I connect the Prusik loops to the tarp with thumb-sized sticks that I pick up onsite. Some campers prefer to use small carabiners. Here is a photo of Endurance Room using prusik loops with hand carved toggles. Watch his quick-deploy ridgeline video HERE. See how his trap never touches the ground.
Reason 4: The continuous ridgeline provides a better shelter with less strain on the tarp fabric.
Good tarps are not cheap! A continuous ridgeline will add to the lifespan of your tarp. In a strong wind, the ridgeline bears the stress of the trees moving, not the tarp fabric. Reducing the twisting and stretching of the fabric and seams will also help the the waterproof coatings to last longer.
The following video clips show how to tie the Prusik loop and connect the tarp to the continuous ridgeline.
The first is a clip of Xander Budnick tying Prusik loops. Watch Xander’s full video with more camping knot instruction here: https://youtu.be/hzAgyJWp4Og
The second clip is by Simon, a Bloke in the Woods tying his version of the Prusik. Watch the full video with more knot tying instruction here: https://youtu.be/S1XvjM8Xp4s
Xander and Simon show their tarps hanging from loops BELOW the ridgeline. I like the added strength provided by pitching my tarp OVER the ridgeline. It’s your choice. By running the ridgeline under your “A-frame” tarp you gain the option to add one or more Prusik loops to hang a lantern or other accessory. If your hammock has a high bug net that requires guy lines, you might also be able to connect these to Prusik loops off the tarp ridgeline.
Once you have the tarp tensioned to the ridgeline, then you can stake out the four corners of the tarp. You can add more stakes in the center or add tie outs to loft the tarp out from the hammock.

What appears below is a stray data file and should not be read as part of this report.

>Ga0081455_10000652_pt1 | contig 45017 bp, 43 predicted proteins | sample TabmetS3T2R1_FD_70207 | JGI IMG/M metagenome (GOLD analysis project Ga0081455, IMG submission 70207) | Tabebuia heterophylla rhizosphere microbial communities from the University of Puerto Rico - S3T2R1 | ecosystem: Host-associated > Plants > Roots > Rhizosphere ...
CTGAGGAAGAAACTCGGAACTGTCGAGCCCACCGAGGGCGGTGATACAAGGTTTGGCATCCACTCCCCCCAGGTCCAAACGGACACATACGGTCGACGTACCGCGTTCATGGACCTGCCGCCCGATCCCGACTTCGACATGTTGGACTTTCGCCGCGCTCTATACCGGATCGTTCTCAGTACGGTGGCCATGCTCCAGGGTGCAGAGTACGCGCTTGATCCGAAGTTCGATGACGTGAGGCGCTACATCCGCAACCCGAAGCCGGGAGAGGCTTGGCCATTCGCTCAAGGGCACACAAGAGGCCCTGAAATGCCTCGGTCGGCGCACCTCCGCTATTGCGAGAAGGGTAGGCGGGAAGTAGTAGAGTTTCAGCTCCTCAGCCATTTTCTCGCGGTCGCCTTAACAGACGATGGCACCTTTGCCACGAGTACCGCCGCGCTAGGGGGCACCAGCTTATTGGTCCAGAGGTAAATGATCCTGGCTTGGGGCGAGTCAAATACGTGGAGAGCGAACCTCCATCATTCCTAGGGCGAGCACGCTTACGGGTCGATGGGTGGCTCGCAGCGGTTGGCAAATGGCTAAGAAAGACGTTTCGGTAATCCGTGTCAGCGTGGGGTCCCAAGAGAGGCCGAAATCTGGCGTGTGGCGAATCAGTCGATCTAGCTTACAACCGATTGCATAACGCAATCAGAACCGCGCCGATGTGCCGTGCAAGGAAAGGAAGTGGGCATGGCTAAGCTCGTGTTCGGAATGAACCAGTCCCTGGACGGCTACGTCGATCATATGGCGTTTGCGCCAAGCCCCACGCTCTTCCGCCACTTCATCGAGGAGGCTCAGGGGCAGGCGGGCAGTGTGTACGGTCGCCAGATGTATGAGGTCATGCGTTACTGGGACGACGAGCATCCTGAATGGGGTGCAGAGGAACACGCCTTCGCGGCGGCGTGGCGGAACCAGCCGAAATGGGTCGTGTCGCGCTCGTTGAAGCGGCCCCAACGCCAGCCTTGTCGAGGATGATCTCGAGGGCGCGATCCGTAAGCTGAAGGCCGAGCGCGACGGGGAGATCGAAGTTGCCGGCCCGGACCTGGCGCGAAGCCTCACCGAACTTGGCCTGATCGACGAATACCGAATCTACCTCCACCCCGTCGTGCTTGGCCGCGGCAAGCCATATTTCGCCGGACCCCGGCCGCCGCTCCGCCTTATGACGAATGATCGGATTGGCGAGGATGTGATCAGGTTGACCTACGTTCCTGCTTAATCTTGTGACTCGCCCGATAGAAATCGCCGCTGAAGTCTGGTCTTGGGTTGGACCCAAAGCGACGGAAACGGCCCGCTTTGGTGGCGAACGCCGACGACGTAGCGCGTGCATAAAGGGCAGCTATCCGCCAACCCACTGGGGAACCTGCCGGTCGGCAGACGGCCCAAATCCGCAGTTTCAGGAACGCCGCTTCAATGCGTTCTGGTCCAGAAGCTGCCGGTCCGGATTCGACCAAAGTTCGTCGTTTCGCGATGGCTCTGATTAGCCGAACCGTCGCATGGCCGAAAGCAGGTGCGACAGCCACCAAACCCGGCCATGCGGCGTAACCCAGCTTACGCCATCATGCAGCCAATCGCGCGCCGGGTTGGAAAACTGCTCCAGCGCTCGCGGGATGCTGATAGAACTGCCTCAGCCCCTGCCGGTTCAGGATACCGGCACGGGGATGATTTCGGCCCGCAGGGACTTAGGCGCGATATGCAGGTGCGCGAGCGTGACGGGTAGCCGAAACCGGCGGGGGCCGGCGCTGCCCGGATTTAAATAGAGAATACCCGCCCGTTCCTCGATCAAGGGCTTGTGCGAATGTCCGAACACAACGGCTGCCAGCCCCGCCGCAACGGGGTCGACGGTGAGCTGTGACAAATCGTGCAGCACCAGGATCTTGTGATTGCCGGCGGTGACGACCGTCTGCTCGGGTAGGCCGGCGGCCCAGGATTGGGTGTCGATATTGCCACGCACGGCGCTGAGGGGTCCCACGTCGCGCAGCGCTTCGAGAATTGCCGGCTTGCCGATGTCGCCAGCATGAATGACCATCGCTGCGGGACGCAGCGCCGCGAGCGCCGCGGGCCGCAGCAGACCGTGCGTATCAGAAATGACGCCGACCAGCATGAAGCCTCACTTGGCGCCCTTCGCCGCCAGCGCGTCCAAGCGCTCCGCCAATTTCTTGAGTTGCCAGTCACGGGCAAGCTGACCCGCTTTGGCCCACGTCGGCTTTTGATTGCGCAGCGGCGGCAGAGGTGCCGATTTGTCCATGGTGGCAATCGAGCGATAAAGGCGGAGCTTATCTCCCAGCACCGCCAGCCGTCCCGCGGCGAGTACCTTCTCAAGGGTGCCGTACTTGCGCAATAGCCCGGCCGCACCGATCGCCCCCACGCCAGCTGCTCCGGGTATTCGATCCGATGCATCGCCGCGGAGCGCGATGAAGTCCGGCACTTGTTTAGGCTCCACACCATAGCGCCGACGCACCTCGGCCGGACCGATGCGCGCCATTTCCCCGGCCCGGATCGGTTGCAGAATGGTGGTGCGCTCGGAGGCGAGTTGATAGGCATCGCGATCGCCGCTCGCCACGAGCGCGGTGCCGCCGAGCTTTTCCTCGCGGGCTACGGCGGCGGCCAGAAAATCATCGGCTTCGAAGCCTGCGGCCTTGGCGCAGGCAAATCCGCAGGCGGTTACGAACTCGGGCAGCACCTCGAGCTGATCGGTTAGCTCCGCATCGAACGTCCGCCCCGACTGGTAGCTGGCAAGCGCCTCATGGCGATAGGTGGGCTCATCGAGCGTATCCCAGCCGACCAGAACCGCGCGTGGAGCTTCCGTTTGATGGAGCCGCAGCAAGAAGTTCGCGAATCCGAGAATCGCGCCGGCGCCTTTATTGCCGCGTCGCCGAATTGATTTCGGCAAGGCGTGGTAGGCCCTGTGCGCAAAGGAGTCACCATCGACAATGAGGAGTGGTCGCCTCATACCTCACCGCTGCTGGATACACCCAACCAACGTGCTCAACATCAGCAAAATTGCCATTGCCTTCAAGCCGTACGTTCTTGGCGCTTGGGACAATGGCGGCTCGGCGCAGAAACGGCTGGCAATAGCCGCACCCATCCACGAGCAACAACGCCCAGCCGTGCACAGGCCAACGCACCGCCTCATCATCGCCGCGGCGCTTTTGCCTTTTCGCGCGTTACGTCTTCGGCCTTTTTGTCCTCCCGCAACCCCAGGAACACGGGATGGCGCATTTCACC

First, I run the continuous ridgeline. Second, I attach the tarp. Third, maybe hours later, I erect my hammock.
This is the same process whether I am pitching a tarp for hammock camping, or a rain fly for cooking.
I attach the hammock suspension ABOVE the tarp ridgeline, about as high as I can reach. The tarp is attached to a horizontal ridgeline, while the hammock suspension slopes downward. By attaching the hammock to the tree above the tarp ridgeline, I still have plenty of space above the hammock and the mosquito netting. Most people suspend their tarps too high and then complain about wind and rain blowing in on them.
At this point, once the hammock is positioned between the supports, it is simple to move the Prusik loops and readjust the tarp to completely cover the ends. You don’t need to tie and retie the tarp ridgeline to reposition the tarp over your hammock.
99-percent of the time, the hammock is shown being strung before the tarp. Obviously, this isn’t an issue on a sunny day. But I recommend getting in the habit of quickly and efficiently setting up your tarp first. It is a comfort to know that you can string the ridgeline, then attach the tarp in two minutes! When you are eventually faced with setting up in a driving rain, you will appreciate being able to string your DRY hammock under the tarp! I have also camped in mosquitos so thick that I lit my Thermacell under the tarp just to allow me to erect the hammock and unpack my sleeping bag in peace.
Would you like a Done-for-You continuous ridgeline? This model features 40' of HMWPE guy line cord on a reel for fast deployment and knot-free storage. It includes three Prusik loops on the ridgeline. The ridgeline is looped around the tree at one end, then cinched to a no-knot connector for a fast connection to the opposite support tree. A quick and easy solution for less than $25.00! – CLICK HERE.
You simply disconnect the continuous ridgeline a reel it up when breaking camp! Ingenious!
Here's a demonstration of the "Done-for-You" continuous ridgeline with the storage reel! Follow this link to order direct and SAVE: CLICK HERE!
I hope this was helpful in making your tarp set-up faster and more secure. Please leave your comments and any wrinkles you have picked up that add to the security and efficiency of your camp!